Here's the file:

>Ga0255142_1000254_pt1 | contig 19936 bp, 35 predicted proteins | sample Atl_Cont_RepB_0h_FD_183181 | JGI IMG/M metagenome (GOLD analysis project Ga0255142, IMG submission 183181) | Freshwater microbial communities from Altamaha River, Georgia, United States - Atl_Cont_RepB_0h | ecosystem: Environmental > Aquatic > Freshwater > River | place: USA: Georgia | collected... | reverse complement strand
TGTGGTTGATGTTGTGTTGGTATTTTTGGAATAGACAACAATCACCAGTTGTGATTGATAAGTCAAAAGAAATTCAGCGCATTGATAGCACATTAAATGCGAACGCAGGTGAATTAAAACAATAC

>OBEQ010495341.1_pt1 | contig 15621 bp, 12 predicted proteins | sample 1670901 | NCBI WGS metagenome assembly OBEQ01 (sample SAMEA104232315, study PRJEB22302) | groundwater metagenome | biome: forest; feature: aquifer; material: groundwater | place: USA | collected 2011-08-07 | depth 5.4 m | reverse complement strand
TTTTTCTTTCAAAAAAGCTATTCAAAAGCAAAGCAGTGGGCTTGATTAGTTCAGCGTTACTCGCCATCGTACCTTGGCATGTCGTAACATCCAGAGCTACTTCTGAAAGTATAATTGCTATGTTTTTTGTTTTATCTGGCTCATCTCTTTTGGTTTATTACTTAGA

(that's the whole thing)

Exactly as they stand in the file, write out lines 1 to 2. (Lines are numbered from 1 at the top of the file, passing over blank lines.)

>Ga0255142_1000254_pt1 | contig 19936 bp, 35 predicted proteins | sample Atl_Cont_RepB_0h_FD_183181 | JGI IMG/M metagenome (GOLD analysis project Ga0255142, IMG submission 183181) | Freshwater microbial communities from Altamaha River, Georgia, United States - Atl_Cont_RepB_0h | ecosystem: Environmental > Aquatic > Freshwater > River | place: USA: Georgia | collected... | reverse complement strand
TGTGGTTGATGTTGTGTTGGTATTTTTGGAATAGACAACAATCACCAGTTGTGATTGATAAGTCAAAAGAAATTCAGCGCATTGATAGCACATTAAATGCGAACGCAGGTGAATTAAAACAATAC